The Swedish RGNT No. 1 electric bike has a 4G connection for real-time data logging, tracking your bike’s location and automatically downloading software updates.
Given the reticence of riders to download the COVIDSafe app, we wonder how many riders would approve of their bike being connected to the internet so authorities can track you!
The “Internet of Things” bike is the idea of Swedish company, RGNT Motorcycles.
Their RGNT No. 1 electric bike will also have Global Navigation Satellite System (GNSS) that transmits positioning and timing data to GNSS receivers to determine location.
Together, 4G and GNSS will provide data on speed and acceleration, distance, indicator activity and location.
RGNT believes this is a good idea so riders can stay connected and it would certainly have safety and security benefits to track a stolen bike.
However, some riders may be concerned the authorities could track where you are and how fast you’re riding!
Global Marketing Director Lina Kanstrup says riders’ privacy will be protected under the European General Data Protection Regulation.
“What is important to know is that RGNT does not share it with any third party without the customer’s written consent,” she says.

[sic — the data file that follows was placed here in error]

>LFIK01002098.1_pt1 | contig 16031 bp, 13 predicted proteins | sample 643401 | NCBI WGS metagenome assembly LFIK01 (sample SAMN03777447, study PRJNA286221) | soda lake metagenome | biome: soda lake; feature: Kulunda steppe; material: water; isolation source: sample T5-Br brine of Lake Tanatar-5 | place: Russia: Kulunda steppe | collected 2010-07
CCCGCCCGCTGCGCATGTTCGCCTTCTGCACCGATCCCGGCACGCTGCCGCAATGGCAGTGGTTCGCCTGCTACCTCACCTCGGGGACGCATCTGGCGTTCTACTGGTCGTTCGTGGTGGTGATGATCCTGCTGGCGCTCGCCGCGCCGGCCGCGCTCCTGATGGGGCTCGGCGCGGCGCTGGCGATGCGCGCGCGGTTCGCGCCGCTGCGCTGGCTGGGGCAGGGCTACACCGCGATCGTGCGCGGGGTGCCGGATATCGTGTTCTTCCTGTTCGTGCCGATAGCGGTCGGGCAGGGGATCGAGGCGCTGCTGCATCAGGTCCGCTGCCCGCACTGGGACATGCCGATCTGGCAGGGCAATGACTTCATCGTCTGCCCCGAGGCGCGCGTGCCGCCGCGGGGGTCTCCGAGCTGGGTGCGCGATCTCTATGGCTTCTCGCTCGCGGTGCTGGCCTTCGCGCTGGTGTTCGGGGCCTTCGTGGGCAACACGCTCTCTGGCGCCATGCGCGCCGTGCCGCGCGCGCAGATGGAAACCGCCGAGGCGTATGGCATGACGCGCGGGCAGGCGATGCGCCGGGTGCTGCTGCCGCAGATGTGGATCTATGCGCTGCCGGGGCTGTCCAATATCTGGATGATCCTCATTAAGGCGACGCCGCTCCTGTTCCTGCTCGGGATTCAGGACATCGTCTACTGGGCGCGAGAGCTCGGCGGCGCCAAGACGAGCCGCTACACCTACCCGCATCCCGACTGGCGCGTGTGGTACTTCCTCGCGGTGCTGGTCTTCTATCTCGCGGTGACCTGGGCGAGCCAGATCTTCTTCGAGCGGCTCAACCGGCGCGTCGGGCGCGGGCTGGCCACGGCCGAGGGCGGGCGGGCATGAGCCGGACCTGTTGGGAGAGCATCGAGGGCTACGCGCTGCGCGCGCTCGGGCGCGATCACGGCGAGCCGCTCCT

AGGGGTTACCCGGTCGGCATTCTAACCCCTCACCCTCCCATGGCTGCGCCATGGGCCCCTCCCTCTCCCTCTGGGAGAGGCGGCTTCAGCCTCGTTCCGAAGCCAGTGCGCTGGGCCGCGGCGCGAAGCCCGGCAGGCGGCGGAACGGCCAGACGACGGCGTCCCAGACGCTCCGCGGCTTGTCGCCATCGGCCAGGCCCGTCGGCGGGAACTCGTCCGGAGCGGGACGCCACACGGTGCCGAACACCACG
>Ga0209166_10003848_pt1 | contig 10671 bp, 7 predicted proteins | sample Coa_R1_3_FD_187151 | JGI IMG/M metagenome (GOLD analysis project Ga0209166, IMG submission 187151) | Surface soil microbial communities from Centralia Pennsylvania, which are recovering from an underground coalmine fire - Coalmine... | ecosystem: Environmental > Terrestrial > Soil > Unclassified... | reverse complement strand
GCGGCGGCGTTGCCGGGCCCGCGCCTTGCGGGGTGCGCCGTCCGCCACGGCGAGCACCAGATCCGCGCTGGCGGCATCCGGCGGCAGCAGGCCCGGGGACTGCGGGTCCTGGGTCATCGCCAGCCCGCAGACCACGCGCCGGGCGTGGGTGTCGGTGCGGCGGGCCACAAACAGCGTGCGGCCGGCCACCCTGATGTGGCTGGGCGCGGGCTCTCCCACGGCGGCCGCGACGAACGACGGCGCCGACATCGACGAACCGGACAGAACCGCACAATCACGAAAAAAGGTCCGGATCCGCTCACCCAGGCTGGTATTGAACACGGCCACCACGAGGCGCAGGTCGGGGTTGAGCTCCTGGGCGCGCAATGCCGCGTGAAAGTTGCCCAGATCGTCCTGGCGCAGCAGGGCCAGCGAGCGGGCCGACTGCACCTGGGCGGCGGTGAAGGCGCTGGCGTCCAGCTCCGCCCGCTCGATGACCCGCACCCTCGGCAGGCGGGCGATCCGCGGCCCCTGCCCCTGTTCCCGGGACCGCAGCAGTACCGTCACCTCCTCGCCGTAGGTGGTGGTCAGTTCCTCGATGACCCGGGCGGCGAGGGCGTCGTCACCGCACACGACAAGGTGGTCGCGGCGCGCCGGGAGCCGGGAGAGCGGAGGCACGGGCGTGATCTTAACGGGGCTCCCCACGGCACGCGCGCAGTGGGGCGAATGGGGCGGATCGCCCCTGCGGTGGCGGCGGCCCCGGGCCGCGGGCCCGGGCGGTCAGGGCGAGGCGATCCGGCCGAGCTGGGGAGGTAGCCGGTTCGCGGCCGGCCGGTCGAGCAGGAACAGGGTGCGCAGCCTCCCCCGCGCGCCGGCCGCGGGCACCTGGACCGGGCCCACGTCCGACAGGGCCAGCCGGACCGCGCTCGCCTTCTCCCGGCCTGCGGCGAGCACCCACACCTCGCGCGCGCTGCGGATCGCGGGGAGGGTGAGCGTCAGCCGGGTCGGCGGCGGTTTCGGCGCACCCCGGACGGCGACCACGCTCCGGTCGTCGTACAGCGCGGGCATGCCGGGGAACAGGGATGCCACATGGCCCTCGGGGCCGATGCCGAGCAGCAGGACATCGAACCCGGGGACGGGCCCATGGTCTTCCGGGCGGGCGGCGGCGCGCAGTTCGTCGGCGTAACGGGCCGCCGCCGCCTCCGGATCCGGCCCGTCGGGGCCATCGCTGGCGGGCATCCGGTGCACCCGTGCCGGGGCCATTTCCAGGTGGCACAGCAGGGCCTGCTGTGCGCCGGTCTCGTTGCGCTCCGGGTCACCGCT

“Neither does RGNT force customers to share any of their data, Customers themselves decide, per usage or continuously, if they want their data to be shared with RGNT.”
The RGNT Human Machine Interface (HMI) module was designed in partnership with communication and radar company Qamcom and computer development company EvolveLab.
Evolve Labs boss Joakim Guston says RGNT Motorcycles approached them and Qamcom to help build and design the ho-tech bike.
Hi-tech features will include over-the-air fleet firmware update, cloud-based bike data management and navigation.
RGNT No. 1
The lightweight 142kg bike is powered by a 11kW electric hub motor with a 7.7kWh battery which give sit rage of 150km and a top speed of 125km/h.
The battery take 4.5 hours to fully charge, but a fast charger is being developed and is expected to be offered in 2021.
It has a steel-chassis, disc-brakes, LED lights and all cost €10,500 (about $A17,675) for the standard edition with a two-year warranty.
Deliveries start in July/August 2020 with free shipping to dealerships in European countries where they have dealers.
The fact that it is called No. 1 indicates there will be future models.
Qamcom spokesman Johannes Wiig says the RGNT No1. is “revolutionising the way we drive on two wheels by combining the vintage design look and feel with a high-performance electric driveline and user experience expected by our tech-savvy riders”.
Each RGNT No.1 motorcycle will have its own user profile which can be reached through the app or a computer.